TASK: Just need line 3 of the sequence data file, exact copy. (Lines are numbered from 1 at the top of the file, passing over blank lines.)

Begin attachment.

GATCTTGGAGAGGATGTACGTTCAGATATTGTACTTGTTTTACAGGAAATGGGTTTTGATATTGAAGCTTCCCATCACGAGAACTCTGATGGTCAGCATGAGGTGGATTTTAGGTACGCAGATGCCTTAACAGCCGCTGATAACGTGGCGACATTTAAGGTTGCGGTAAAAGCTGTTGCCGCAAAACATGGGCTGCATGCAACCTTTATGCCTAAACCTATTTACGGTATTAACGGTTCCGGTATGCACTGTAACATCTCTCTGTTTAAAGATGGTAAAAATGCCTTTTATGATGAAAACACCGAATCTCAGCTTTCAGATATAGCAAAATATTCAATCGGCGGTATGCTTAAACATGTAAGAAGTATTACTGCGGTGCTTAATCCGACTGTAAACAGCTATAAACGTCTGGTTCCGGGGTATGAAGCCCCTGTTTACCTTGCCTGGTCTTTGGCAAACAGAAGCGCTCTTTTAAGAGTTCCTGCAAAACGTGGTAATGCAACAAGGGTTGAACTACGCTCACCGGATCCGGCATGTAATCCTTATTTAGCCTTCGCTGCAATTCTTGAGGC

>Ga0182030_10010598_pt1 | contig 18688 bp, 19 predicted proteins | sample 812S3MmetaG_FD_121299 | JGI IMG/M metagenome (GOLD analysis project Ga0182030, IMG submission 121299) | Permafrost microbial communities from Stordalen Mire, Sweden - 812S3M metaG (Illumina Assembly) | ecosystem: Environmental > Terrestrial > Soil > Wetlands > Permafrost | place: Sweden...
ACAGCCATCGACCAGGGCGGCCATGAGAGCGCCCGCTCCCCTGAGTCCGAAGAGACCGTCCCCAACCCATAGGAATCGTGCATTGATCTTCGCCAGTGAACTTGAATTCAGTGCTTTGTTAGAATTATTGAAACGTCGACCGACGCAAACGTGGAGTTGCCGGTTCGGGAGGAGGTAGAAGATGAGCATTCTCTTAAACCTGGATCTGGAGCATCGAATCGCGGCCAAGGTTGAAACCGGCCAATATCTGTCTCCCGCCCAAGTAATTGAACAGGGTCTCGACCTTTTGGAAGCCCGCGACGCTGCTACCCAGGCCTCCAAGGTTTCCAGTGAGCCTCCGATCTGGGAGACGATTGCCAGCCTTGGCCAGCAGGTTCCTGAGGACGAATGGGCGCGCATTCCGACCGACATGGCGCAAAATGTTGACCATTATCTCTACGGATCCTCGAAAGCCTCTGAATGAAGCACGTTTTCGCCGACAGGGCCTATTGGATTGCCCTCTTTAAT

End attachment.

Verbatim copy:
ACAGCCATCGACCAGGGCGGCCATGAGAGCGCCCGCTCCCCTGAGTCCGAAGAGACCGTCCCCAACCCATAGGAATCGTGCATTGATCTTCGCCAGTGAACTTGAATTCAGTGCTTTGTTAGAATTATTGAAACGTCGACCGACGCAAACGTGGAGTTGCCGGTTCGGGAGGAGGTAGAAGATGAGCATTCTCTTAAACCTGGATCTGGAGCATCGAATCGCGGCCAAGGTTGAAACCGGCCAATATCTGTCTCCCGCCCAAGTAATTGAACAGGGTCTCGACCTTTTGGAAGCCCGCGACGCTGCTACCCAGGCCTCCAAGGTTTCCAGTGAGCCTCCGATCTGGGAGACGATTGCCAGCCTTGGCCAGCAGGTTCCTGAGGACGAATGGGCGCGCATTCCGACCGACATGGCGCAAAATGTTGACCATTATCTCTACGGATCCTCGAAAGCCTCTGAATGAAGCACGTTTTCGCCGACAGGGCCTATTGGATTGCCCTCTTTAAT